However, surgery is inherently invasive, and most experts agree it isn't appropriate for just anyone. "Right now, bariatric surgery is indicated for people with morbid obesity [a body mass index over 40]," says Laferrère. "Almost 5 percent of the U.S. population has this range of BMI [which correlates with body fat], and about a third of those people have type 2 diabetes. This is already a lot of people."
Over the years, doctors have attempted to make surgery less hard on the body, lessening complications and shortening recovery time. Both banding and bypass are usually done laparoscopically, using small incisions and a snake-like camera (a laparoscope) to perform the operation. While this is a real improvement over previous methods, laparoscopic surgery is still surgery and poses real risks, such as infection, a bad reaction to anesthesia, or the need for a second operation because of problems arising from the first. In rare cases, gastric bypass surgery (but not banding) can lead to recurring episodes of severe hypoglycemia (low blood glucose).
Around the Curve
There are a number of surgery-free weight-loss devices in development, though none are ready for prime time. If one or more of these end up being cheaper and safer than surgery, many people who wouldn't consider today's surgical options or be good candidates for them might be interested.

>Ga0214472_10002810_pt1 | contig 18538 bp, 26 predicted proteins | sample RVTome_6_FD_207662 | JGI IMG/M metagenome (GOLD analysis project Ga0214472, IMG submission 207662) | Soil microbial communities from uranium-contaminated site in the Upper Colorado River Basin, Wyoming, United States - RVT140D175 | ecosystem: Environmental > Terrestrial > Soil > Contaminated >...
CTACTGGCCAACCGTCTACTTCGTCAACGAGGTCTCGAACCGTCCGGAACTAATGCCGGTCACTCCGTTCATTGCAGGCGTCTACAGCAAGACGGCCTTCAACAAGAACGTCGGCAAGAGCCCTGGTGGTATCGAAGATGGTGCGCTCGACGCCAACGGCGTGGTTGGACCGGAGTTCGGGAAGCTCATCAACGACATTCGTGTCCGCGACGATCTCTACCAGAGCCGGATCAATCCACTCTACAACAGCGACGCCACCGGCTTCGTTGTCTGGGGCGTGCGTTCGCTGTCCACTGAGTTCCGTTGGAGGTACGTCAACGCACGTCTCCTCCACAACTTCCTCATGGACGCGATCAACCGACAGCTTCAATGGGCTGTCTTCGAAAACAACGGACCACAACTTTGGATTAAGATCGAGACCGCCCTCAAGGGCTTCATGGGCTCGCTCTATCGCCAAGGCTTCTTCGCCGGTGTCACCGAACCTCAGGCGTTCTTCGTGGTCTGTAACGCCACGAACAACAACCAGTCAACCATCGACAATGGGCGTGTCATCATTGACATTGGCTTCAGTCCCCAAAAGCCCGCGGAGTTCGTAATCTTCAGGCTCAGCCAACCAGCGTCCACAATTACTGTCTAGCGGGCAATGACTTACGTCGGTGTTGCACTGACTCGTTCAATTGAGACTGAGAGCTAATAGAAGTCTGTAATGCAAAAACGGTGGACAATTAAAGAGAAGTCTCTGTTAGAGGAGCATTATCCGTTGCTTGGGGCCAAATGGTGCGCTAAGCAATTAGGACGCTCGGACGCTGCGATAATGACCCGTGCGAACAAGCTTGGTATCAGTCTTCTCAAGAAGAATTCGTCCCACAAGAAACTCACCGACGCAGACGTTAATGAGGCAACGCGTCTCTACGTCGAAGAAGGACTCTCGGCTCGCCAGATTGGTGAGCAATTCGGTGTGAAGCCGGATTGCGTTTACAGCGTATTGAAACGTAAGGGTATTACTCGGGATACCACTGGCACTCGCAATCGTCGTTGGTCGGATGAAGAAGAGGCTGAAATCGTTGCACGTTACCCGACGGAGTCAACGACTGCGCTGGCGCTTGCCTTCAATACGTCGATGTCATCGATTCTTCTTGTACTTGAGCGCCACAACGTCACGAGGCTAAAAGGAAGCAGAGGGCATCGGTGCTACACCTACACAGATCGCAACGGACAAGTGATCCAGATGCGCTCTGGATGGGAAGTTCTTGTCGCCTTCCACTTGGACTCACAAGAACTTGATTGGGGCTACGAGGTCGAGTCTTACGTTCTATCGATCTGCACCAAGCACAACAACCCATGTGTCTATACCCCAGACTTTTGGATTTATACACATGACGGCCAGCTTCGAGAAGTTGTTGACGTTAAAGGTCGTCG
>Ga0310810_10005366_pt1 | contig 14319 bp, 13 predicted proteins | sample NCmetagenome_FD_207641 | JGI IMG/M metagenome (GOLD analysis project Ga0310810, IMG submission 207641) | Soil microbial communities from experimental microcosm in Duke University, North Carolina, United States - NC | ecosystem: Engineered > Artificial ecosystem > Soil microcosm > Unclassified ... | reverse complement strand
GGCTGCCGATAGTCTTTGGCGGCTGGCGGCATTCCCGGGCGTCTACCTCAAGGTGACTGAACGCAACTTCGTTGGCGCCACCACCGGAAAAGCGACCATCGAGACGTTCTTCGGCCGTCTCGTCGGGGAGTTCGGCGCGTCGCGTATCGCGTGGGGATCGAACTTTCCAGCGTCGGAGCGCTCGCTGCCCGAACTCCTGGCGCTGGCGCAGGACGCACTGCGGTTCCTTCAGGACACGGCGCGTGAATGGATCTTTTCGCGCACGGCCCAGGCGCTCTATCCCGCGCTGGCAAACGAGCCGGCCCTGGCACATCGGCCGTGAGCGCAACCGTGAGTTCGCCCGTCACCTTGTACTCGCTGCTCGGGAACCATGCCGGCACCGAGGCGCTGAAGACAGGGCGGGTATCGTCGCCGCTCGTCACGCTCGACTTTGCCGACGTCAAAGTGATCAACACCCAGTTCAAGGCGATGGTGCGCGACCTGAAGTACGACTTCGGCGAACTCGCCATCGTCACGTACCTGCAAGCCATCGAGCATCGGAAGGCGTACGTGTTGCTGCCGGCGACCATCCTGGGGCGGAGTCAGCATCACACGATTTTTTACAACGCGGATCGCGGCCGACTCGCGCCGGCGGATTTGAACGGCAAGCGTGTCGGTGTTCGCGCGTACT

The trick to eliminating the need for an incision may be to introduce a device through the mouth or other orifice. For example, the EndoBarrier Gastrointestinal Liner, which is available in Europe, is a latex tube that goes in through the mouth and is inserted into the upper part of the small intestine. This device attempts to mimic some features of gastric bypass surgery and capture some of its benefits in people with type 2 diabetes. A small study last year in the Annals of Surgery found that the EndoBarrier reduced body weight by an average of 19 percent over three months, plus it improved blood glucose control in seven out of eight people who received the implant. The most common side effects are nausea, vomiting, and upper abdominal pain.
Researchers are testing several other weight-loss techniques. Some are trying ways to "sew up the stomach from the inside to make it smaller," says Laferrère. Another approach is banding without an incision required. There's also a balloon that can be inflated in the stomach and a pill that expands in the stomach, both aimed at generating that full feeling.
Not all new strategies do away with surgery. Gastric pacemakers are implanted next to the stomach and deliver electrical impulses to curb appetite. One such device, Abiliti, was recently approved for use in Europe. According to its manufacturer, Abiliti can detect food or drink intake and in response elicit low-energy electrical impulses to the stomach.
At the end of the day, the safest and most effective ways to lose weight in most cases are diet and exercise. Meanwhile, medical science will surely keep trying to find the holy grail of safe, easy, lasting weight loss. If that effort is ever successful, the payoff in better health would be almost incalculable.